Actually, it can get quite complicated — especially in the startup world — because there are so many moving parts involved. Both the candidate and the role will change and evolve over time, so the best fit today will often not be such a great fit in the long term.
Because of this, you have to continually curate the team and the roles to prevent a drastic misalignment between roles and employees. If you’re not careful, your best carpenters will end up in the kitchen while your best cooks are in the workshop.
Misalignment happens as startups move through different phases of their life-cycle. Early on in the life of a startup, your employees wear many hats. Everyone does a bit of everything and you’re all in the same room. Things are too informal and ill-defined to worry about deep specialization.
Yet even in early startups, it’s dangerous not to plan for specialization. Most Founders miss the boat with this. As a team grows, you have to define roles with greater granularity, narrowing their scope. The problem arises when growth takes off suddenly (as it often does) and you realize you don't have an accurate enough understanding of the team’s skill sets to be able to quickly move to greater specialization. Just as speed is critical in building product, it's also critical in building for scale.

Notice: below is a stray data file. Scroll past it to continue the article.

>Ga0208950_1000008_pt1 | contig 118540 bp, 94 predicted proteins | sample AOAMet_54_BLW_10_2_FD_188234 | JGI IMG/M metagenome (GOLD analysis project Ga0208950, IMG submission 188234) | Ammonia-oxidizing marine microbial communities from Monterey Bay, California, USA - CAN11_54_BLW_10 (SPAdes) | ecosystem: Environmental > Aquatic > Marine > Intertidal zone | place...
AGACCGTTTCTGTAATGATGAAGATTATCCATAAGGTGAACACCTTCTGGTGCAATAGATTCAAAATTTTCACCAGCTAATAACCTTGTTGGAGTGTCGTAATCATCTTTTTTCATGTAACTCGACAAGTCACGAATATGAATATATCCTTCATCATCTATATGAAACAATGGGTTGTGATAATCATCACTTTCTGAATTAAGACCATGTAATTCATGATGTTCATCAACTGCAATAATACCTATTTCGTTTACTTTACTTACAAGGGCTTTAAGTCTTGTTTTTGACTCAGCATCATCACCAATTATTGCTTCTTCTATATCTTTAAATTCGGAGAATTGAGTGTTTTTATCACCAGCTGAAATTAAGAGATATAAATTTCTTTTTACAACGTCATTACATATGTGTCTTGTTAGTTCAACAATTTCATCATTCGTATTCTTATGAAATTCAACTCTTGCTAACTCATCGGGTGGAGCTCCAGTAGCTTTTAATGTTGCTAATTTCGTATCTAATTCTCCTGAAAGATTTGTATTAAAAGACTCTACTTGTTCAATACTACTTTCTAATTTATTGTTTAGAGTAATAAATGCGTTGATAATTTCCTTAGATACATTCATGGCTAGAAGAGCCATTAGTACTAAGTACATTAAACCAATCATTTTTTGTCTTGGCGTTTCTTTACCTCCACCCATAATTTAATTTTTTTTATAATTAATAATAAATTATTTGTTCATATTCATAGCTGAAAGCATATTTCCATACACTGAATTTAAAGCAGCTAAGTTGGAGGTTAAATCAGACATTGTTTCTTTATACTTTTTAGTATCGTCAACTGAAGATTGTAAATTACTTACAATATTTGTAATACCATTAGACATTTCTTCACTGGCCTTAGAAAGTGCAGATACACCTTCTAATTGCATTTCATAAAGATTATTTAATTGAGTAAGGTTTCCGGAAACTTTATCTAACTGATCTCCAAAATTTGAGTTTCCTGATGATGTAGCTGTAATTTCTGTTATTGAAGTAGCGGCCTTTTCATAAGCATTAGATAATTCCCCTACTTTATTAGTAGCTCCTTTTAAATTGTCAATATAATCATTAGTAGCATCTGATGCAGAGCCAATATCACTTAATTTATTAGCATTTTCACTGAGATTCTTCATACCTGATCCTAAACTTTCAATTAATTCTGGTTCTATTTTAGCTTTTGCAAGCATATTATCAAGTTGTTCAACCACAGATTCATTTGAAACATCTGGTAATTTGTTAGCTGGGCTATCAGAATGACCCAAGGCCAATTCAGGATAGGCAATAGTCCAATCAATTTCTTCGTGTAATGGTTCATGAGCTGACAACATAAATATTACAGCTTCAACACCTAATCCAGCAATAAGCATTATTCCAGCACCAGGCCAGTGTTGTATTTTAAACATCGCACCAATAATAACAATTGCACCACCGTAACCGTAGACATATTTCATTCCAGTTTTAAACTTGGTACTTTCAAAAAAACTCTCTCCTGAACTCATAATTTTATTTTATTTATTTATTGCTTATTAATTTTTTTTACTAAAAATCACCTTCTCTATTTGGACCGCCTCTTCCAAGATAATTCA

For the same reason, developing management muscle in your early hires from the beginning is very important so that they naturally grow into more senior roles, instead of getting saddled with responsibilities they aren’t prepared to handle. Developing management skills is more difficult than most realize, while promoting internally for many management positions is more cost-effective, less risky and better for morale than hiring from outside.
Careful cultivation of employees and curation of roles will continually bear fruit as the startup grows and evolves, helping avoid chaos and maintain a good fit between the two.
When Founders are focused on hitting KPIs and milestones to help close their next round of funding, it’s easy to de-prioritize the “softer” aspects of running a company like culture. In my experience, this is a big mistake. A strong culture has benefits across the board, from ease of hiring to employee retention and productivity. A weak culture means the opposite: cultural entropy leads to high employee turnover, less productivity, less inspiration. For startups, a weak culture means failure.